In summary, Welling and Giddins have produced an out-of-the-ordinary book which fills a gap in the market : complete opening book not based on rote memorisation. The middlegame starts very early in these lines and the ideas for White are particularly intriguing. if you adopt these suggestions then your middlegame play will benefit hugely. This is probably not a book for hackers or those who have no patience : highly recommended !

John Upham, Cove, Hampshire, March 31st 2020

John Upham
John Upham

Book Details :

  • Paperback : 272 pages
  • Publisher: New In Chess (16th August 2019)
  • Language: English
  • ISBN-10: 9056918699
  • ISBN-13: 978-9056918699
  • Product Dimensions: 16.9 x 1.8 x 23.6 cm

Official web site of New in Chess

Side-Stepping Mainline Theory
Side-Stepping Mainline Theory

Chess Opening Workbook for Kids

Chess Opening Workbook for Kids : Graham Burgess

Chess Opening Workbook for Kids
Chess Opening Workbook for Kids

FIDE Master Graham Burgess needs no introduction to readers of English language chess books ! Minnesota, USA based, Graham has authored more than twenty five books and edited at least 250 and is editorial director of Gambit Publications Ltd. In 1994 Graham set a world record for marathon blitz playing and has been champion of the Danish region of Funen !

FM Graham Burgess
FM Graham Burgess

Readers may remember “101 Chess Opening Surprises” published in 1998, also by Gambit Publications, was well received and added to GKBs reputation for originality, accuracy and encyclopedic knowledge of openings.

Chess Opening Traps for Kids is the ninth in a series of “for Kids” books and is robustly (!) hardbound in a convenient size such that weights are not need to keep it propped open (unlike some A5 paperbacks) meaning studying with this book is more convenient than with many books. The layout and printing is clear (as you would expect with Gambit) with numerous diagrams. In essence, players under 18 (for whom this book is intended) will find it easy to dip in out of and it can be used without a board (although BCN would always recommend following each game on a “proper” board).

As you would expect with Gambit, the notation is English short form algebraic using figurines for pieces. Each diagram has coordinates and a “whose move it is indicator” (thank-you Gambit !); welcome for the intended junior readership.

This book follows on from the highly regarded (2018) Chess Opening Traps for Kids from the same author and reviewed here

The author divides the material into 11 chapters titled as follows :

  1. Warm-Ups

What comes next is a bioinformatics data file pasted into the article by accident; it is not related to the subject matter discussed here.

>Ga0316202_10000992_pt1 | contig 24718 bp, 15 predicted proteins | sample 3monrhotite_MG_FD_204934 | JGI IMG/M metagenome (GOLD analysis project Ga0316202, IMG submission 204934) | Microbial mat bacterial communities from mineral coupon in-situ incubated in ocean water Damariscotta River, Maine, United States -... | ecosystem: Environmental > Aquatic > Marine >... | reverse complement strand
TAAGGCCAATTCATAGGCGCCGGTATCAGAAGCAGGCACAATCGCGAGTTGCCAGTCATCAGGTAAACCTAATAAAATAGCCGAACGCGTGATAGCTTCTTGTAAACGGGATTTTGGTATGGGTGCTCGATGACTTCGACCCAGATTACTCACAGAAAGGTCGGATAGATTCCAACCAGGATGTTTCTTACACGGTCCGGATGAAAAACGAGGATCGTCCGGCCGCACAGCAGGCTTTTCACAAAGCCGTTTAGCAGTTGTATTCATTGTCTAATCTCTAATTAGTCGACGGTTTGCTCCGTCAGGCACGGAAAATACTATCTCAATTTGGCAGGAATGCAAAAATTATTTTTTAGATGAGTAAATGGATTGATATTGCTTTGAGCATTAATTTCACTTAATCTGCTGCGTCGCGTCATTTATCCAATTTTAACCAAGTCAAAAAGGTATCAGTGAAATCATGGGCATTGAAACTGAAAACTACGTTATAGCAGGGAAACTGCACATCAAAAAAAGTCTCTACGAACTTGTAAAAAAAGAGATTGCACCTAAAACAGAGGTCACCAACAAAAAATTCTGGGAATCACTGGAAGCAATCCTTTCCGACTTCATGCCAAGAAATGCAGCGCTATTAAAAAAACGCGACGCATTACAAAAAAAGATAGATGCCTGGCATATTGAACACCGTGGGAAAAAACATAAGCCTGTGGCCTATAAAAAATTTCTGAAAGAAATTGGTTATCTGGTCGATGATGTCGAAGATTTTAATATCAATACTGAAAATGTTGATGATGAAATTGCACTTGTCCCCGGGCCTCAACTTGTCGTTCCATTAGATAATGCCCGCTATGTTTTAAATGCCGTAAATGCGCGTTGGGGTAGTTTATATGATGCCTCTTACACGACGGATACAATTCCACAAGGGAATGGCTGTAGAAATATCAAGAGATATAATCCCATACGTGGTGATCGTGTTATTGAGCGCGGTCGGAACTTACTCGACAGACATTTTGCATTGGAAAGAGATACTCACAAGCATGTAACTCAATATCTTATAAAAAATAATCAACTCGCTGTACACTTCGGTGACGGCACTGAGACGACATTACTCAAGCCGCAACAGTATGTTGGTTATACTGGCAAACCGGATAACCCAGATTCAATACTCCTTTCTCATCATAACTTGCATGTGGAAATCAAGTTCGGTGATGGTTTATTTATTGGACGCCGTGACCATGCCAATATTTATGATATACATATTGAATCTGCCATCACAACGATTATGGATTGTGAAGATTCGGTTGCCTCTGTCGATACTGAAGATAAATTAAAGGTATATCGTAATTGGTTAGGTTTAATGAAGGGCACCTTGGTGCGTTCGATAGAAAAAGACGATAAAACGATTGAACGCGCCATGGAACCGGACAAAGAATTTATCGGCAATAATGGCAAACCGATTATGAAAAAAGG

2. Mate
  3. Double Attack
  4. Trapped Pieces
  5. General Tactics
  6. Hunting the King
  7. Development and the Centre
  8. Castling
  9. Does Bxh7+ Work?
  10. Advanced Exercises
  11. Tests

This is not a book about openings per se. It focuses more on tactics and traps and tactical ideas that happen very early in many games. It is not organised on a per opening variation basis and neither is there an index of openings. If that is what you want then this is not the right book for you.

However, this is much, much more than a book about openings…

Chapters 2 – 9 each kick-off with an introduction to the chapter’s theme followed by (in some cases) 60 example test positions where the theme can be exploited by an accurate move sequence : the student is invited to work-out this sequence. The chapter ends with detailed solutions to each test position.

Chapter 10 are exercises using any of the themes in the previous chapters but randomised and without any clue as to what the theme is. In general these are more challenging and serve as a test of what should have been learnt so far !

Chapter 11 contains 40 test positions some according to theme and rest without a clue. Following the solutions the student is invited to assess their strength at these exercises using a simple score table.

Here is an example from Chapter 3, Double Attack :

Example #5


White has just played 6c4?? Why was that a blunder ?

See the foot of this review for the solution should you need to.

For further insight you may use the “Look Inside” feature from Amazon here. Of course there are many worthy book retailers to be your supplier !

In summary, this is an excellent book with much original material presented in a clear and friendly way and therefore to be recommended. It is an ideal follow-up to Chess Opening Traps for Kids and we would advise studying Chess Opening Traps for Kids first and then move on to this workbook.

One negative comment we would make concerns the cover. “Never judge a book by its cover” we are told and you might look at this book cover and think it was suitable for say primary aged children. I would say not but I would suggest it suitable from secondary aged children. I would say strong juniors from 12 upwards would read this book and enjoy it.

We would like to see an index of openings from which the theme examples were obtained.

The title and cover might, perhaps, put off the adult club player market. However, the content is totally suitable for adult club players upto say 180 ECF or 2000 Elo.

John Upham, Cove, Hampshire, March 30th 2020

John Upham
John Upham

Book Details :

  • Hardcover : 128 pages
  • Publisher: Gambit Publications Ltd. (15th November 2019)
  • Language: English